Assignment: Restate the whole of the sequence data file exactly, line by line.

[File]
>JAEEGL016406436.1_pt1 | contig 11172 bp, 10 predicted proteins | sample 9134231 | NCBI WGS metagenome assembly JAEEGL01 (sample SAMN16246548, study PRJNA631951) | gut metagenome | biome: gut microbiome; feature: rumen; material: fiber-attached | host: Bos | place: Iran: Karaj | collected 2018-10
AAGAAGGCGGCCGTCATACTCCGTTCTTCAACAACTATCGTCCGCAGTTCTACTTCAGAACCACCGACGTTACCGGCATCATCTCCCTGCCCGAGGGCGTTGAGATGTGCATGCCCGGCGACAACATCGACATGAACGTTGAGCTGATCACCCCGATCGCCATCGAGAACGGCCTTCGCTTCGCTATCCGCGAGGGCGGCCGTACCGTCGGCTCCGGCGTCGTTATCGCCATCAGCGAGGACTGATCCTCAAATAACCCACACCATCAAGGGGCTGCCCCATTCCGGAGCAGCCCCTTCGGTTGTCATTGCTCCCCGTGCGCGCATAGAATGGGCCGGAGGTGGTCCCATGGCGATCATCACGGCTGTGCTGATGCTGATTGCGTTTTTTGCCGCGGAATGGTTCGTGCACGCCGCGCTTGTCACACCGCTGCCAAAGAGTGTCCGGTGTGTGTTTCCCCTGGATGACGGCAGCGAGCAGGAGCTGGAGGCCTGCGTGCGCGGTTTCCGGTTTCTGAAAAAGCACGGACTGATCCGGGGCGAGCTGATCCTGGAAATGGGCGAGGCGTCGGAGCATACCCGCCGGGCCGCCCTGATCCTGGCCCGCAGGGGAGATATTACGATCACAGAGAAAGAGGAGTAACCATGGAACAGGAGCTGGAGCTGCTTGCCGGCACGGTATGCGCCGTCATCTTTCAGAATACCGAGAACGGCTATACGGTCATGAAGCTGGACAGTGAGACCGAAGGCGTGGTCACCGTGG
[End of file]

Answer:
>JAEEGL016406436.1_pt1 | contig 11172 bp, 10 predicted proteins | sample 9134231 | NCBI WGS metagenome assembly JAEEGL01 (sample SAMN16246548, study PRJNA631951) | gut metagenome | biome: gut microbiome; feature: rumen; material: fiber-attached | host: Bos | place: Iran: Karaj | collected 2018-10
AAGAAGGCGGCCGTCATACTCCGTTCTTCAACAACTATCGTCCGCAGTTCTACTTCAGAACCACCGACGTTACCGGCATCATCTCCCTGCCCGAGGGCGTTGAGATGTGCATGCCCGGCGACAACATCGACATGAACGTTGAGCTGATCACCCCGATCGCCATCGAGAACGGCCTTCGCTTCGCTATCCGCGAGGGCGGCCGTACCGTCGGCTCCGGCGTCGTTATCGCCATCAGCGAGGACTGATCCTCAAATAACCCACACCATCAAGGGGCTGCCCCATTCCGGAGCAGCCCCTTCGGTTGTCATTGCTCCCCGTGCGCGCATAGAATGGGCCGGAGGTGGTCCCATGGCGATCATCACGGCTGTGCTGATGCTGATTGCGTTTTTTGCCGCGGAATGGTTCGTGCACGCCGCGCTTGTCACACCGCTGCCAAAGAGTGTCCGGTGTGTGTTTCCCCTGGATGACGGCAGCGAGCAGGAGCTGGAGGCCTGCGTGCGCGGTTTCCGGTTTCTGAAAAAGCACGGACTGATCCGGGGCGAGCTGATCCTGGAAATGGGCGAGGCGTCGGAGCATACCCGCCGGGCCGCCCTGATCCTGGCCCGCAGGGGAGATATTACGATCACAGAGAAAGAGGAGTAACCATGGAACAGGAGCTGGAGCTGCTTGCCGGCACGGTATGCGCCGTCATCTTTCAGAATACCGAGAACGGCTATACGGTCATGAAGCTGGACAGTGAGACCGAAGGCGTGGTCACCGTGG